Mike

This is just what Canon says about those focus arrays. I don't know how they do it or how accurate they are but one thing is certain, under most (but not all - like a flying bird in a clear sky) conditions, letting the camera choose the focus point is not reliable.


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Feb 06, 2015 06:33 |  #40

that was a great answer to my question.


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Feb 06, 2015 19:15 |  #41

Archibald wrote in post #17417517 (external link)
The camera only needs one eye for depth perception. It knows distance because it knows the lens extension needed to achieve focus.

Agreed. It knows the distance to what it focused on. But I do not think it knows the distance to everything in the frame. So I don't think it always focuses on the nearest object when in automatic point selection. I don't see where I am wrong with this. Although I have been told I am.

Mike


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Feb 06, 2015 19:19 |  #42

rgs wrote in post #17417520 (external link)
This is just what Canon says about those focus arrays. I don't know how they do it or how accurate they are but one thing is certain, under most (but not all - like a flying bird in a clear sky) conditions, letting the camera choose the focus point is not reliable.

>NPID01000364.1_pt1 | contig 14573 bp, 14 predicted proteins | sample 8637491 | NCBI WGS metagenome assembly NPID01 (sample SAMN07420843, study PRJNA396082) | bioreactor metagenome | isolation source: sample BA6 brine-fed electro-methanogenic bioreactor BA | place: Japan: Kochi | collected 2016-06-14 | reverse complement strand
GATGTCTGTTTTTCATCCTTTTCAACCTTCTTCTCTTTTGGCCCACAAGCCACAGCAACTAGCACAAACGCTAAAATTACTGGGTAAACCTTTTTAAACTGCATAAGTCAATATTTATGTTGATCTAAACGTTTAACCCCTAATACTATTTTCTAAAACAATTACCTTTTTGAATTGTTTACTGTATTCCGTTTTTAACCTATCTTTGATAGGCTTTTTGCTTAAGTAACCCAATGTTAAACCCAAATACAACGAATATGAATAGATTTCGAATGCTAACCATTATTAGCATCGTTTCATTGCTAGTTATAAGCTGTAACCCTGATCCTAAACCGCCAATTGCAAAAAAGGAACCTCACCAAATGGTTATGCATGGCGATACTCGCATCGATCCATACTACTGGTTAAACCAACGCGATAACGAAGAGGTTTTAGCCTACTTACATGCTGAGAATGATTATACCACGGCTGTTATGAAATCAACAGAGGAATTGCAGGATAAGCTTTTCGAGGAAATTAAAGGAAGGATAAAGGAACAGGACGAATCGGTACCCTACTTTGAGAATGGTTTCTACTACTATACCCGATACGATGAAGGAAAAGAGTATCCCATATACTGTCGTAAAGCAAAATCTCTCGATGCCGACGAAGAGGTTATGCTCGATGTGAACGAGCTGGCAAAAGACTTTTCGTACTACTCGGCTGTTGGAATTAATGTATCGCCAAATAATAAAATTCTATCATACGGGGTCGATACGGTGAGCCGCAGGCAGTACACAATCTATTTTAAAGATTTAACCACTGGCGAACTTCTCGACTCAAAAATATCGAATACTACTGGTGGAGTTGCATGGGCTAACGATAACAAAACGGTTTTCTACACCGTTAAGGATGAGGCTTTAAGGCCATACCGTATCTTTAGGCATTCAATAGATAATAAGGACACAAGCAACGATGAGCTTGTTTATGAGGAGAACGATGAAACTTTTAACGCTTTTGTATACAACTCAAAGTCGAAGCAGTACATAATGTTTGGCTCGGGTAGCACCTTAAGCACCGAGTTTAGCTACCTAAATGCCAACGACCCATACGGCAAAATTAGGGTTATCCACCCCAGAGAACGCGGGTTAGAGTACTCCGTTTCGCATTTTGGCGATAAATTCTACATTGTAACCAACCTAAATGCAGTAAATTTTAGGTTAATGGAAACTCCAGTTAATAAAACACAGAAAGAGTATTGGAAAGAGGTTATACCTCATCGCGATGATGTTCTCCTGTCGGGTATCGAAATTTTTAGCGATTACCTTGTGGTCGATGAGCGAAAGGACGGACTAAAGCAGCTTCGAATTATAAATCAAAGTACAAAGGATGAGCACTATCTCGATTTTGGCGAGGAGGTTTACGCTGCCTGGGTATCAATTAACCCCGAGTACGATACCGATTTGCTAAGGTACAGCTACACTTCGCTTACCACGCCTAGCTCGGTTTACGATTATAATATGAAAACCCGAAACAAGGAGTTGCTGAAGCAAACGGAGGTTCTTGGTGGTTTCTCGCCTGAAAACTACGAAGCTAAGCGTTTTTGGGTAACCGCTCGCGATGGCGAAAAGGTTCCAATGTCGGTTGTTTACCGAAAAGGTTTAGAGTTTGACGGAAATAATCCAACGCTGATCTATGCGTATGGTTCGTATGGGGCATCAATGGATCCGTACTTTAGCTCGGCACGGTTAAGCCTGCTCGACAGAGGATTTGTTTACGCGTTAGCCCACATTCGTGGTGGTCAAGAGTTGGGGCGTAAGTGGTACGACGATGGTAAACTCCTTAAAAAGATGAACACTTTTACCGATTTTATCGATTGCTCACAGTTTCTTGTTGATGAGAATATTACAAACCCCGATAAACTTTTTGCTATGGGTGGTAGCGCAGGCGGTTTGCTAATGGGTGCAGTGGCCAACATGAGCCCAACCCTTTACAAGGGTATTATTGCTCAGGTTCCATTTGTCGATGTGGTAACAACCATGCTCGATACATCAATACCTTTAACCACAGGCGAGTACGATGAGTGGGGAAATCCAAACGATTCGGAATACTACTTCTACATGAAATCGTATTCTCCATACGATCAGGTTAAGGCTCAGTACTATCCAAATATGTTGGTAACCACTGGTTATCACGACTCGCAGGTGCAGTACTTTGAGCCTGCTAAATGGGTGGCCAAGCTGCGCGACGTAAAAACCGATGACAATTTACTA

Whole heartedly agree. In automatic point selection the camera will frequently focus on the clouds or background behind the BIF.
This doesn't mean I don't use it because I do. Frequently. But I understand not all of these shots are going to catch what I what.

Mike


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Feb 06, 2015 20:48 |  #43

MikeWa wrote in post #17419271 (external link)
Agreed. It knows the distance to what it focused on. But I do not think it knows the distance to everything in the frame. So I don't think it always focuses on the nearest object when in automatic point selection. I don't see where I am wrong with this. Although I have been told I am.

I don't know either how the camera does it, but I surmise it must be checking focus with all active AF points. It must pick up lens extension data during the focus sweep for each point and retain that data. Seems amazing, but I don't see how else it could work.

Canon says the nearest object will be selected, and I can confirm that's what it does from my shooting experience.


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Feb 06, 2015 21:29 |  #44

It seems the more I learn the less I know. If this keeps up it won't be long before I don't know anything.

Mike